Feeling stuck in a rut with your marketing?
Looking for some inspiration?
We feel you!
In 2020, there are SO many different marketing channels you could use, it can really be overwhelming at times.
Which is why we created this guide - to compile every single B2B SaaS marketing strategy into a single resource!
From PPC to SEO, we’ve got it all!
Read on to discover everything we’re going to cover...
25+ B2B SaaS Marketing Strategies [Complete List]
In this guide, we're going to cover different types of marketing strategies, including...
- SEO & Content Marketing. Rich on manpower, but poor on marketing budget? SEO and Content is the best way to get your name out there without spending too much on advertising.
- PPC. To make money, you need to spend money. Learn how to run profitable ads with these SaaS marketing strategies.
- Partnerships. You’re not alone in this. Learn how you can use partnerships to drive growth and revenue.
- Direct Outreach. Cold emails aren’t dead! Directly reach out to decision-makers in companies and get them hooked on your B2B SaaS Software.
- Public Relations. Want to get featured on TechCrunch, without having to spend 5-figures on a PR agency? We'll cover 2 strategies on how to do that.
So, depending on what you're looking for, feel free to skip ahead using the ToC:
SEO & Content Marketing
Strategy #1 - Create Product Comparison Content
One of the most straightforward SEO tactics for driving qualified buyers is to create product comparison content.
Let’s say you’re selling project management software.
If your product or brand is already pretty famous, you could create comparison guides of your product to its competitors…
- Your Product VS Asana
- Your Product VS Monday
If you Google “asana vs basecamp,” you’ll see that Asana is already doing this…
Or, on the other hand, you could also write comparison guides for your competitor products (or products in complementary niches), and upsell your solution as a third alternative. For example:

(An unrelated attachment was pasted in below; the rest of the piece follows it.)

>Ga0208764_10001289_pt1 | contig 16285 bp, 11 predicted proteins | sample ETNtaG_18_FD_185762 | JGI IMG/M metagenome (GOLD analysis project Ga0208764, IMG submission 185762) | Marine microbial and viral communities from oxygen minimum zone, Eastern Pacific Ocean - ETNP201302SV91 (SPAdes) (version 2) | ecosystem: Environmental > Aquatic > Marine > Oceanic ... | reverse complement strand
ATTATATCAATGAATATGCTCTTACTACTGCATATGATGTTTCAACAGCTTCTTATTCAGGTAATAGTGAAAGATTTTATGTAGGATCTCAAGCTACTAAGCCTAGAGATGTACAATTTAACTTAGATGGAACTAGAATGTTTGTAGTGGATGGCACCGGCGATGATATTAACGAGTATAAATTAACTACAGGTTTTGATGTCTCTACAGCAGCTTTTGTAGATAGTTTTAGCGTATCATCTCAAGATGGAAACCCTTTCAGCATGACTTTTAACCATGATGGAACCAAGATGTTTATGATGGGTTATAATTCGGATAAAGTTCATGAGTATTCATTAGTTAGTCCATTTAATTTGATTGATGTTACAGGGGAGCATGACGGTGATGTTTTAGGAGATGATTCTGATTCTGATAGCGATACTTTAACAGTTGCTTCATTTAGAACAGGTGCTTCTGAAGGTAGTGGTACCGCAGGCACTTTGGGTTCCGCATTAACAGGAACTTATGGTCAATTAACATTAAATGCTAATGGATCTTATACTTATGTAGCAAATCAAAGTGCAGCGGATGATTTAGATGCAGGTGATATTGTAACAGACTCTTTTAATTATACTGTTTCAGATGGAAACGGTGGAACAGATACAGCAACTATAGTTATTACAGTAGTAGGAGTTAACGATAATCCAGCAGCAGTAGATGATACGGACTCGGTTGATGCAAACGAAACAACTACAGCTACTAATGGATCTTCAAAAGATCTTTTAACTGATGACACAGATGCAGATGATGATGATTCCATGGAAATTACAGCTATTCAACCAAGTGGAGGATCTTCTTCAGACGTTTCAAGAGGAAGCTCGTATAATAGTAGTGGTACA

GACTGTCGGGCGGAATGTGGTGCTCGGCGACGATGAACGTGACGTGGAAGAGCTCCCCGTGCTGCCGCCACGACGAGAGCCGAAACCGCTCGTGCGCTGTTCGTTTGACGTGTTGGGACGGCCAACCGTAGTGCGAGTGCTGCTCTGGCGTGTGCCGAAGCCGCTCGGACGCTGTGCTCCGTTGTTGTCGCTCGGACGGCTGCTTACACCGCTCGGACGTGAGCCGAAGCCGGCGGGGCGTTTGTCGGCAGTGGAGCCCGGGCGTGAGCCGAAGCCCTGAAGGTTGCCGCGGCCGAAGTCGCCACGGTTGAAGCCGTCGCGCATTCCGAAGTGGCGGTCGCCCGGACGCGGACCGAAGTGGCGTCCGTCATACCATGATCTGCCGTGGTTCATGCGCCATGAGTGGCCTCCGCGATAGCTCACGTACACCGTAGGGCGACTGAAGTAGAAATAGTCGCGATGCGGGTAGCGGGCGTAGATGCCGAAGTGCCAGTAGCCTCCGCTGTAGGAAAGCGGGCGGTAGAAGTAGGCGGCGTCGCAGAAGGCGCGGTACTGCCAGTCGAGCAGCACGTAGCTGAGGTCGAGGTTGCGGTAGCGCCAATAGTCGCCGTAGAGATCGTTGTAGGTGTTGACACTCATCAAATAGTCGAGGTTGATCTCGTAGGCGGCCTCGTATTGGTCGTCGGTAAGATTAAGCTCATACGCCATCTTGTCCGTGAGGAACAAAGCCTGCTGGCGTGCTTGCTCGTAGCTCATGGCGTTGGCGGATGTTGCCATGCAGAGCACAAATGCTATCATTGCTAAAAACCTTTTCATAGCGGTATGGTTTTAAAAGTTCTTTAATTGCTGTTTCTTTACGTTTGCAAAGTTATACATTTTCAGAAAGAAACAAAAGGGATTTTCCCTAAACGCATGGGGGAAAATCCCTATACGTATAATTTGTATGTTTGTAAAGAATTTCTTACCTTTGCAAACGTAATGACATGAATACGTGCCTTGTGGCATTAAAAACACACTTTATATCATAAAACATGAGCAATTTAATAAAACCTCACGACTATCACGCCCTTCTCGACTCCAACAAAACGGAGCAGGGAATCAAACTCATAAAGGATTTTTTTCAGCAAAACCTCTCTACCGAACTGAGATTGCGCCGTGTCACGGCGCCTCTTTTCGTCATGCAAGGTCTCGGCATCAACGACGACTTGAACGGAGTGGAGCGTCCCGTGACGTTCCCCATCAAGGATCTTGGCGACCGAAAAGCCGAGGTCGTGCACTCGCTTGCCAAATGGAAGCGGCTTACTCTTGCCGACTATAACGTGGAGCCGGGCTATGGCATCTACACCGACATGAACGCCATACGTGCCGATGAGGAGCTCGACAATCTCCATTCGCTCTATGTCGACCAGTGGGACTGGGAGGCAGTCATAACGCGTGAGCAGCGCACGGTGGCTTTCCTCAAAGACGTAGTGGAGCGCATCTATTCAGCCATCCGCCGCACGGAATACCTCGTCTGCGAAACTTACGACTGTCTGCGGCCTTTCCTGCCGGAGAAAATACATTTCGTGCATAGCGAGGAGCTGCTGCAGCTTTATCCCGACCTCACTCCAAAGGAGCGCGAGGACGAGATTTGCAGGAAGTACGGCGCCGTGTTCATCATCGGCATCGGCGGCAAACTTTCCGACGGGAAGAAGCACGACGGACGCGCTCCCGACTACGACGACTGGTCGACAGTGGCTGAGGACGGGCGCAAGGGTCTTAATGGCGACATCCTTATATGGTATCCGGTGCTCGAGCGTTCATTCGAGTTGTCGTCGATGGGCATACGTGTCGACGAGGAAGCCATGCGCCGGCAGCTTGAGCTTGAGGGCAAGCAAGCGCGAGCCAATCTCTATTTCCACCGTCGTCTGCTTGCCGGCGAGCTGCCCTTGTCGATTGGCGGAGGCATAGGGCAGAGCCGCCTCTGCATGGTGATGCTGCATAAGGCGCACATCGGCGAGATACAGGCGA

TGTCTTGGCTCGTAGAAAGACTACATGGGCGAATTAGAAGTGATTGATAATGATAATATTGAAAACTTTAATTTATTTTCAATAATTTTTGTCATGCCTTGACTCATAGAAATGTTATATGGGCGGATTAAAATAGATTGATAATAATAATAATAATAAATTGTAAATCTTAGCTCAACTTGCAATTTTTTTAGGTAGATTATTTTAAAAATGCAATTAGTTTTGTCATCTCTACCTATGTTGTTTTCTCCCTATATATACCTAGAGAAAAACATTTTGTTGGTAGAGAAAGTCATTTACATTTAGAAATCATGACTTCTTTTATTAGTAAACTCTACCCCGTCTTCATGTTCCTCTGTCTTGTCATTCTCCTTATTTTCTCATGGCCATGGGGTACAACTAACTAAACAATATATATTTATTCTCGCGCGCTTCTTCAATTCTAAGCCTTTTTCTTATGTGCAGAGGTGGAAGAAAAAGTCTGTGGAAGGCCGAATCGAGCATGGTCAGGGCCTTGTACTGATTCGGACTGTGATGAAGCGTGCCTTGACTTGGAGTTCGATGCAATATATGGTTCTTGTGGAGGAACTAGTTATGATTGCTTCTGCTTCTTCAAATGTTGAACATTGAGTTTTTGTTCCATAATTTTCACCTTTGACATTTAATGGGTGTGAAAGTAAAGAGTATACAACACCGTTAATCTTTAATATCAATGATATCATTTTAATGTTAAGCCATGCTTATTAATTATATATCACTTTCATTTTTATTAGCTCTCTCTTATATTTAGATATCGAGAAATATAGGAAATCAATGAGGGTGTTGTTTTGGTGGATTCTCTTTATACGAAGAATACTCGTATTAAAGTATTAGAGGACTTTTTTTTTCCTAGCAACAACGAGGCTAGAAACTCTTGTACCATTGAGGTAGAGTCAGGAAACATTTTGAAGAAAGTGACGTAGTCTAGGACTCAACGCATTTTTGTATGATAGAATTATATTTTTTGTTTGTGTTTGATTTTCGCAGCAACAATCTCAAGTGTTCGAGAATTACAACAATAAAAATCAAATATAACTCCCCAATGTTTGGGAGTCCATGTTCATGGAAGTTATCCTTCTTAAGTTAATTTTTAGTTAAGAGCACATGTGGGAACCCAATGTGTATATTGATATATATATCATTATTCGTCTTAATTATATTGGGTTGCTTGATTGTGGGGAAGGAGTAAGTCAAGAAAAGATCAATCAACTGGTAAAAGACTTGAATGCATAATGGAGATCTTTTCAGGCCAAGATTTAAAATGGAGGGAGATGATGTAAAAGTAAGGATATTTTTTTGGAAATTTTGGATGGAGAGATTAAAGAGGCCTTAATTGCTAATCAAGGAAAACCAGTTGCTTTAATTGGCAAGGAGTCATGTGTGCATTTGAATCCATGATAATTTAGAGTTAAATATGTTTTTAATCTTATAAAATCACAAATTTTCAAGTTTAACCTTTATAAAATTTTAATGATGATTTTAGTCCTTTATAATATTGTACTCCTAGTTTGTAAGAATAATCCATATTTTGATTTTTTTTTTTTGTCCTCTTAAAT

- Asana VS Trello
- Bitrix 24 VS Monday
Chanty, a team chat app, does something like this…
At the end of the introduction, they include an upsell for their product…
Strategy #2 - Create Top Software Roundups
Alternatively, you could also create comparison content on specific software types.
- Best CRM tools
- Top productivity tools
- Team productivity software
- BPM tools
And so on.
As a given, you’d want to mention your product as #1 in your comparison guide.
If you Google “CRM tools,” you’ll see that Scoro is doing just that…
Want to rank for comparison keywords? You’ll need to come up with an actual framework for benchmarking the different products.
If all you do is keep saying “Product X has very good UX / UI, and is very beautiful look-wise,” you’re not gonna go far.
Your audience consists of sharp businessmen, not moms reading up listicles on Buzzfeed about “Top X Bjutiful CRM Softwares in 2k19”
Some things you could compare are:
- Product features
- Pricing models
- Best for (SMBs? Freelancers? Enterprises?)
- User reviews
- Support quality
- Use-case based (or feature-based) ranking system]
Strategy #3 - Rank your landing pages
Unless you have a completely ground-breaking, innovative software, chances are, your potential clients are already looking for software solutions such as yours.
If you run “project management software” through SEMrush, you’ll see that the keyword has over 22,200 searches per month.
If you ranked in the top 5 results on the first page, you’d have a TON of qualified leads knocking on your doorstep every day.
So, how do you do that?
The first step is to identify all the product keywords you want to rank for.
Let’s say you own a team task management B2B SaaS. Some of the keywords you could use are...
- Project management software
- Task management software
- Team productivity software
To compile a very comprehensive list, just think of different variations for...
“[Your Use-Case] + software”
Some more ideas could be
- Client project management software
- Product management software
- Team management software
Or, for another example, let’s say you have a time tracking software. You could target keywords such as…
- Timesheet app
- Timesheet calculator